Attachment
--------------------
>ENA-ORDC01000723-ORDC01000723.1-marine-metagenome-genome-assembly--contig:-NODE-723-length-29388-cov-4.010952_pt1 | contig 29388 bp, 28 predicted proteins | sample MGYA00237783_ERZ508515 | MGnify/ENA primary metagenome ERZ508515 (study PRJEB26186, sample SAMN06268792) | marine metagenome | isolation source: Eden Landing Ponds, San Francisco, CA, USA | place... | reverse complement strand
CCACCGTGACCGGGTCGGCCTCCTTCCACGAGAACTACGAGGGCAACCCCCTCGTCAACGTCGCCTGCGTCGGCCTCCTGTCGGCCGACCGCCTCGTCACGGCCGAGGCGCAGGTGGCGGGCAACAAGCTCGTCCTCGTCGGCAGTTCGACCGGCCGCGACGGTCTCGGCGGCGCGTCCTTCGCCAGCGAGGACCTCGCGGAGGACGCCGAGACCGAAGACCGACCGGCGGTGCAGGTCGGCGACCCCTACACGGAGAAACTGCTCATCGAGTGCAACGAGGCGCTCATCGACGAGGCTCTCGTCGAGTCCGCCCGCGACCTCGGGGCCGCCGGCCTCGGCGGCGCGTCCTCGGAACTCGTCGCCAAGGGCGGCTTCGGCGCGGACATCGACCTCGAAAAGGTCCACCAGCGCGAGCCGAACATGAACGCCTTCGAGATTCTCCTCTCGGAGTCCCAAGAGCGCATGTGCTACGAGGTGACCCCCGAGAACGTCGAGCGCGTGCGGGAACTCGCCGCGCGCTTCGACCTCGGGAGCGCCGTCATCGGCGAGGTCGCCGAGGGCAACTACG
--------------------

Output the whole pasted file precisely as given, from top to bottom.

>ENA-ORDC01000723-ORDC01000723.1-marine-metagenome-genome-assembly--contig:-NODE-723-length-29388-cov-4.010952_pt1 | contig 29388 bp, 28 predicted proteins | sample MGYA00237783_ERZ508515 | MGnify/ENA primary metagenome ERZ508515 (study PRJEB26186, sample SAMN06268792) | marine metagenome | isolation source: Eden Landing Ponds, San Francisco, CA, USA | place... | reverse complement strand
CCACCGTGACCGGGTCGGCCTCCTTCCACGAGAACTACGAGGGCAACCCCCTCGTCAACGTCGCCTGCGTCGGCCTCCTGTCGGCCGACCGCCTCGTCACGGCCGAGGCGCAGGTGGCGGGCAACAAGCTCGTCCTCGTCGGCAGTTCGACCGGCCGCGACGGTCTCGGCGGCGCGTCCTTCGCCAGCGAGGACCTCGCGGAGGACGCCGAGACCGAAGACCGACCGGCGGTGCAGGTCGGCGACCCCTACACGGAGAAACTGCTCATCGAGTGCAACGAGGCGCTCATCGACGAGGCTCTCGTCGAGTCCGCCCGCGACCTCGGGGCCGCCGGCCTCGGCGGCGCGTCCTCGGAACTCGTCGCCAAGGGCGGCTTCGGCGCGGACATCGACCTCGAAAAGGTCCACCAGCGCGAGCCGAACATGAACGCCTTCGAGATTCTCCTCTCGGAGTCCCAAGAGCGCATGTGCTACGAGGTGACCCCCGAGAACGTCGAGCGCGTGCGGGAACTCGCCGCGCGCTTCGACCTCGGGAGCGCCGTCATCGGCGAGGTCGCCGAGGGCAACTACG